Monday, December 03, 2012

Lava quilt blocks from Spoonflower - part two


My lava fabric that I told you about last week arrived from Spoonflower, and I ironed it out and began to paint it just as soon as I could find a couple of uninterrupted hours. 



1. I was really pleased with the way it turned out.  I ordered a good quality cotton print on a fat quarter, and it was exactly what I was looking for.






2. My first step in adding color was to choose some acrylics and water them down a lot.  It was very helpful to have a nice wide margin of fabric around the blocks so that I could test colors.



3. I added thin washes of the colors and built up some layers to make them fade into each other.  I let the paints dry and then heat set them with an iron.



4. While I had the iron out, I added a very lightweight fusible interfacing to the back.  Later, when I cut the blocks apart, this will keep them from unraveling.



5. I used Inktense pencils to add more definition and color to the texture of the lava.  Here (above) it is shown still wet, and below is what it looked like when dry.  You can see in the right margin that I sampled the various pencils before committing to them.  Since they are permanent once dry, I wanted to be sure of my color choices.  Even though Inktense pencils don't really need to be heat set, I ironed the fabric again anyway after it dried just for extra insurance.



Part one
Part two
Part three
Part four
Copyright 2012 Cyndi Lavin. All rights reserved. Not to be reprinted, resold, or redistributed for profit. May be printed out for personal use or distributed electronically provided that entire file, including this notice, remains intact.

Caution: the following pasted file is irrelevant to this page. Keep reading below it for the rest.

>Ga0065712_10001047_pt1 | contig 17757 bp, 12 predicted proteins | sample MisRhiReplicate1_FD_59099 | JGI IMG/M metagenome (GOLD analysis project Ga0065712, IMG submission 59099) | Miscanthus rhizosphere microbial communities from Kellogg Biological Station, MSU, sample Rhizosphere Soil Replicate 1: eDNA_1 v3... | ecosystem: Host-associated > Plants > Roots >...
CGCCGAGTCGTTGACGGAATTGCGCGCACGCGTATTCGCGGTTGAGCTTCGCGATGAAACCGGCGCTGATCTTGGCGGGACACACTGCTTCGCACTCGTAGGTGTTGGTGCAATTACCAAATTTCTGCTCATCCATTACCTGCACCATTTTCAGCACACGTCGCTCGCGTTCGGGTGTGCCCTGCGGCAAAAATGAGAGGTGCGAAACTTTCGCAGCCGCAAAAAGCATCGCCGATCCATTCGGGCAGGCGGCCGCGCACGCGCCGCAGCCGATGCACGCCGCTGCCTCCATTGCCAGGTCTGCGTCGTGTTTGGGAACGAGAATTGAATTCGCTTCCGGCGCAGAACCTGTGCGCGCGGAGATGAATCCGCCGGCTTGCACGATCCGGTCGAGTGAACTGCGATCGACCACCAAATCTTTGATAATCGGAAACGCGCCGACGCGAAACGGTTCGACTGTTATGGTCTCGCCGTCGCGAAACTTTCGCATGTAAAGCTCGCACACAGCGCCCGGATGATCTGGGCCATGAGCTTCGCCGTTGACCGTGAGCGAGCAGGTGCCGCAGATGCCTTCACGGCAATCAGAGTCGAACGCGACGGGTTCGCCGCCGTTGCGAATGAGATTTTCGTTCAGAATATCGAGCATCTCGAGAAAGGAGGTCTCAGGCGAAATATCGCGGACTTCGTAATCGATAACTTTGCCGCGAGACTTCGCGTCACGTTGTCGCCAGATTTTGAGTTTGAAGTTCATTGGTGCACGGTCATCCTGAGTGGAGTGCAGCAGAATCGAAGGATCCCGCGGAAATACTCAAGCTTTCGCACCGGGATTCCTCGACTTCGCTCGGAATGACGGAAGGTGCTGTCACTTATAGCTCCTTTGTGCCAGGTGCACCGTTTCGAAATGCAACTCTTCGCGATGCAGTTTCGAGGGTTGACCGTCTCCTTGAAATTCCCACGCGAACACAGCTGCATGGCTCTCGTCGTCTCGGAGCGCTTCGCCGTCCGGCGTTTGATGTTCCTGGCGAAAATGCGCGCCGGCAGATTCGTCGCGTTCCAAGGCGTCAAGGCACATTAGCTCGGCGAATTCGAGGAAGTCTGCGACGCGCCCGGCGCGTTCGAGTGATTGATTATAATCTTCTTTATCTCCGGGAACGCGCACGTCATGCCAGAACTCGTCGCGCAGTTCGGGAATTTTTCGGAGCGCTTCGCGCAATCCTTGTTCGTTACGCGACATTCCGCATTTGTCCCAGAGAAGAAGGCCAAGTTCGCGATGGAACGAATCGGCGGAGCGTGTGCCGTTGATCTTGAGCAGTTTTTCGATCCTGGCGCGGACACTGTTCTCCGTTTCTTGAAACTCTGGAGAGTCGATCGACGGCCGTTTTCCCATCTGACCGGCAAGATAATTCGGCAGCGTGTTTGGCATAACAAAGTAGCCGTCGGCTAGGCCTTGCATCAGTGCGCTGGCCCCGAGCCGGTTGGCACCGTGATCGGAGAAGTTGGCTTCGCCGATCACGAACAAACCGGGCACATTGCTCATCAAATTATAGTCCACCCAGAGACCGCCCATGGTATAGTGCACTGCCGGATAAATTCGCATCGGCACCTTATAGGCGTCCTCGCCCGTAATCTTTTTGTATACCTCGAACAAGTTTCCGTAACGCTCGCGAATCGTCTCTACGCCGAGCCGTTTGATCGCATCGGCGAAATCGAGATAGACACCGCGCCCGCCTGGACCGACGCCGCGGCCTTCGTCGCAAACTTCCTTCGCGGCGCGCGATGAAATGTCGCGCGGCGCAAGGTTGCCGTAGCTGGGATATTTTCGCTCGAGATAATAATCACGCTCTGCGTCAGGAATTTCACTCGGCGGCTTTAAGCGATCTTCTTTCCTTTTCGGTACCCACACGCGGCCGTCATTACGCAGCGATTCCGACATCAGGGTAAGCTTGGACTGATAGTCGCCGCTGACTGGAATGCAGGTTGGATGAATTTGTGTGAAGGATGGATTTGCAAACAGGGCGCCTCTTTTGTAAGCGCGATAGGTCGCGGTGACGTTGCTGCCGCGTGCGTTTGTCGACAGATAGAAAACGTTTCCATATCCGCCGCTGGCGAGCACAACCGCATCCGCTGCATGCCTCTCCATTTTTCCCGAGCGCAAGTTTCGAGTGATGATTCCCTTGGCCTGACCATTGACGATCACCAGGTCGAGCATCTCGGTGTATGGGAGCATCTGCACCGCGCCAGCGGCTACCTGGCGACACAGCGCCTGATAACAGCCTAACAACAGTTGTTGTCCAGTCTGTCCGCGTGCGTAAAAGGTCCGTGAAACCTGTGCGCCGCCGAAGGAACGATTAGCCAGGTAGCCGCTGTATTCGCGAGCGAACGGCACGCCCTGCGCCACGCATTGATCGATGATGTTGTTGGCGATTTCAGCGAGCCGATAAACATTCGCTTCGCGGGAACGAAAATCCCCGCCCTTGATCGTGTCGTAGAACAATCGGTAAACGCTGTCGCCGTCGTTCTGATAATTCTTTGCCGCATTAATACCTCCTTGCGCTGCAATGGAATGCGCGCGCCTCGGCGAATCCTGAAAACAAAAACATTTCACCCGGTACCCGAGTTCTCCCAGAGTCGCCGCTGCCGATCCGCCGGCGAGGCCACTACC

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6 comments:

SpinningDownUnder said...

This is looking great! The Inktense pencils really make a difference when used to highlight the pattern. Were they easy to use over the acrylic? Some pencils object to the painted surface. I'm hoping that there might be room for some of the Inktense blocks in my Christmas stocking!

Cyndi L said...

That's the best part!! There's no problem using them over acylics like there is with some other pencils, because these pencils are concentrated acrylic inks! Isn't that GREAT?

Eileen Bergen said...

Gorgeous!!!! I've been wondering exactly how you were going to transfer your digital gradient idea onto the fabric. Plain old acrylics. Thank you for the how-to on painting fabric and heat setting.

Cyndi L said...

Yup...low tech is the best sometimes ;-) No transfers, I was just using the digital layers to help me decide which direction to go with color.

Cherie Burbach said...

You're the best teacher, Cyndi. I learn so much from reading your blog and your pictures are great. This is looking really cool.

Cyndi L said...

Thank you Cherie! Sometimes when I'm stumbling around in the dark it helps to know that other people find it interesting ;-)

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